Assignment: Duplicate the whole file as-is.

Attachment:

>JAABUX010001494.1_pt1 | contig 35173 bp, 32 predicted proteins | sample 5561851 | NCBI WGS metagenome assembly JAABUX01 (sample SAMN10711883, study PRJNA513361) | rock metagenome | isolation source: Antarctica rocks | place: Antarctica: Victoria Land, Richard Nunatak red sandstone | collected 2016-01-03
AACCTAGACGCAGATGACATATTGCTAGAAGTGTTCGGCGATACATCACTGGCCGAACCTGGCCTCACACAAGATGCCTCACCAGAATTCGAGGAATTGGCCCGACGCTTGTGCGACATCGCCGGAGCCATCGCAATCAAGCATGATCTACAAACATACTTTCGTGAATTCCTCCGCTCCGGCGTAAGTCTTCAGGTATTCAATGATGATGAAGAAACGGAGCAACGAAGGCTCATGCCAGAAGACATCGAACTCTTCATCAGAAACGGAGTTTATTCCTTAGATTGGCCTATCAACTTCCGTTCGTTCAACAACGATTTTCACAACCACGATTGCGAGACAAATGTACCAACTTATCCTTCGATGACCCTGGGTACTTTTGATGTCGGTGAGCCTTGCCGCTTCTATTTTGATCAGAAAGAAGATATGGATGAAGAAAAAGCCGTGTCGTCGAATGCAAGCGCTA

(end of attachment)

>JAABUX010001494.1_pt1 | contig 35173 bp, 32 predicted proteins | sample 5561851 | NCBI WGS metagenome assembly JAABUX01 (sample SAMN10711883, study PRJNA513361) | rock metagenome | isolation source: Antarctica rocks | place: Antarctica: Victoria Land, Richard Nunatak red sandstone | collected 2016-01-03
AACCTAGACGCAGATGACATATTGCTAGAAGTGTTCGGCGATACATCACTGGCCGAACCTGGCCTCACACAAGATGCCTCACCAGAATTCGAGGAATTGGCCCGACGCTTGTGCGACATCGCCGGAGCCATCGCAATCAAGCATGATCTACAAACATACTTTCGTGAATTCCTCCGCTCCGGCGTAAGTCTTCAGGTATTCAATGATGATGAAGAAACGGAGCAACGAAGGCTCATGCCAGAAGACATCGAACTCTTCATCAGAAACGGAGTTTATTCCTTAGATTGGCCTATCAACTTCCGTTCGTTCAACAACGATTTTCACAACCACGATTGCGAGACAAATGTACCAACTTATCCTTCGATGACCCTGGGTACTTTTGATGTCGGTGAGCCTTGCCGCTTCTATTTTGATCAGAAAGAAGATATGGATGAAGAAAAAGCCGTGTCGTCGAATGCAAGCGCTA